I started reading about knockdown workbenches, but this doesn't mean the same to me as it does to most authors.  Most knockdown designs are meant to solve the "I might move someday and need to take my bench apart" problem.  I literally want to take my bench apart every night.

The last paragraph of Schwarz's newest workbench book inspired me to find a solution, and I hope he won't mind if I quote it here.  "What can I remove and still have all the functionality I need?  When I cannot remove anything else, it's time to start cutting wood."  Vises?  Don't need them - they are too heavy to hoist around anyway.  Legs?  Stretchers? Shelves?  Bah, who needs them.  After all, a bench is just a 3D clamping surface, right?  My design eventually devolved into nothing more than a top sitting on...something.  I think it works for me, but maybe others will like the concept too. 

Let's see.  Here's a shot of the long wall of the shop, once the car is out and the table saw is rolled away.

In the picture above, there are two mobile carts under that countertop.  They both have retractable wheels and can roll out into the shop.  The one on the left is a flip-top stand that holds my planer and the other is simply a stack of drawers.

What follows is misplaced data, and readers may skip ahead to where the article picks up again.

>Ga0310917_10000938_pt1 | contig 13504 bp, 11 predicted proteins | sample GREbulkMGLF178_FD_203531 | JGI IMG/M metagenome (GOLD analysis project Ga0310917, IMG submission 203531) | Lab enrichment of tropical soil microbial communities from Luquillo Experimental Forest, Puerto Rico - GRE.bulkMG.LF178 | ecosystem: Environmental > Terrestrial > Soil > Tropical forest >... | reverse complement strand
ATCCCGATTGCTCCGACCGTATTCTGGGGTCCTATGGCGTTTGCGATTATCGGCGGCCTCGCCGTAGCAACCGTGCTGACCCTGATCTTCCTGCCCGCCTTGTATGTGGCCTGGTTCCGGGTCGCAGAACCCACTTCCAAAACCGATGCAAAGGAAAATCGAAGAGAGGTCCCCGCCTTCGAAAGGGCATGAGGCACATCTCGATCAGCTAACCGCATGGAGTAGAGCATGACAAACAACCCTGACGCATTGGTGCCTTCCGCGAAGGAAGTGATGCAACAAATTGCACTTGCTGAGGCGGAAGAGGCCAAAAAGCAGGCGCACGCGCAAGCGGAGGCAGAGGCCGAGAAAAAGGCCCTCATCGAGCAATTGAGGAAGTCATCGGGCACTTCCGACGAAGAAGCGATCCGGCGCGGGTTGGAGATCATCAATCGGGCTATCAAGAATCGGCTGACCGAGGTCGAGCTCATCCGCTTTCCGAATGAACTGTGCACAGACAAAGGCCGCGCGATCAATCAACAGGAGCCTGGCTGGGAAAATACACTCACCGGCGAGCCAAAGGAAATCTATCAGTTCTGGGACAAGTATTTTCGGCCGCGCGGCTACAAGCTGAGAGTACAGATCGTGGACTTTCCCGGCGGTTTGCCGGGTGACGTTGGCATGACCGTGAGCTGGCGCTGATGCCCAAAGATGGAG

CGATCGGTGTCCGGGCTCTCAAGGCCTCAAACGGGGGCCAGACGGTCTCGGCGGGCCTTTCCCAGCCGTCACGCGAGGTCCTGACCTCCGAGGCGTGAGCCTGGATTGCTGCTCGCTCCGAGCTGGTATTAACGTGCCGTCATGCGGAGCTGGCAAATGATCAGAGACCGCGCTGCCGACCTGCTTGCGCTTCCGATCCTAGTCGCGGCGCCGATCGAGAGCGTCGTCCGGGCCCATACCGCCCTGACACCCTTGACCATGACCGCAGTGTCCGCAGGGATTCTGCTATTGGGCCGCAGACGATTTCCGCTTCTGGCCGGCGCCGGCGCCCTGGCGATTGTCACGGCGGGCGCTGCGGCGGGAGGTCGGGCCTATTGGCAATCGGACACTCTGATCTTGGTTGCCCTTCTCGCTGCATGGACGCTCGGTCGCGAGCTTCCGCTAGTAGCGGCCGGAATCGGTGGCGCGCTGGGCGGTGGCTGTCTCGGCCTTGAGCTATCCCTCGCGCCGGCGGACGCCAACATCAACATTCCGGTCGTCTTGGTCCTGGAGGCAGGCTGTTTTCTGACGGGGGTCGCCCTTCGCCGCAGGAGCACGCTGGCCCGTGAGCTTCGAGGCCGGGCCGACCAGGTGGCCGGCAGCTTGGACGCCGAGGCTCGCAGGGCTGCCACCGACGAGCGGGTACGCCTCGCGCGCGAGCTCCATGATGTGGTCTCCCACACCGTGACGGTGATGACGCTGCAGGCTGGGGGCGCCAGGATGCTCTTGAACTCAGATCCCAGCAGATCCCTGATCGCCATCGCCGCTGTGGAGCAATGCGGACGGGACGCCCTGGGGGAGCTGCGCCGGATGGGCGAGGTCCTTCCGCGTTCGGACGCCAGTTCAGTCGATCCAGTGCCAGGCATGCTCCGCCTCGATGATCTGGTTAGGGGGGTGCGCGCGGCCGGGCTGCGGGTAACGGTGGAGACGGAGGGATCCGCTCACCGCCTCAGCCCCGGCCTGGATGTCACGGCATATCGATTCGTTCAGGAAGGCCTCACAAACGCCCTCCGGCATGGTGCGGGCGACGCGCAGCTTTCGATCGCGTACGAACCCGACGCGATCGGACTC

Roll them out, lift the wheels and the two carts make a good base to support the workbench top.  The top is made of two separate beams that are 7 feet long and about 10 inches wide.  I used LVL for the slabs after seeing the "Gluebo" at Woodworking in America.  The extra rigidity of the LVL allowed me to get the top down to about 2 1/2" thick.

When it's time to stop for the evening, I am able to take the two top slabs and stand them in the corner.  Then I just roll the cabinets back under the counter and the bench is tucked away for the night.  The whole thing takes less than 5 minutes, including moving the table saw back over and driving in the car.

There's a lot more to share about this bench but this post is getting long and I suspect you may be shaking your head.  Coming soon, I will go into details about securing the top to the base cabinets, work holding accessories, and vise replacements.  Stay tuned for more!

Think I'm a visionary, or just plain nuts?  Either way, I'd love hearing what you think about the bench design.  See any work holding tasks that may be a problem for me?  Shout it out.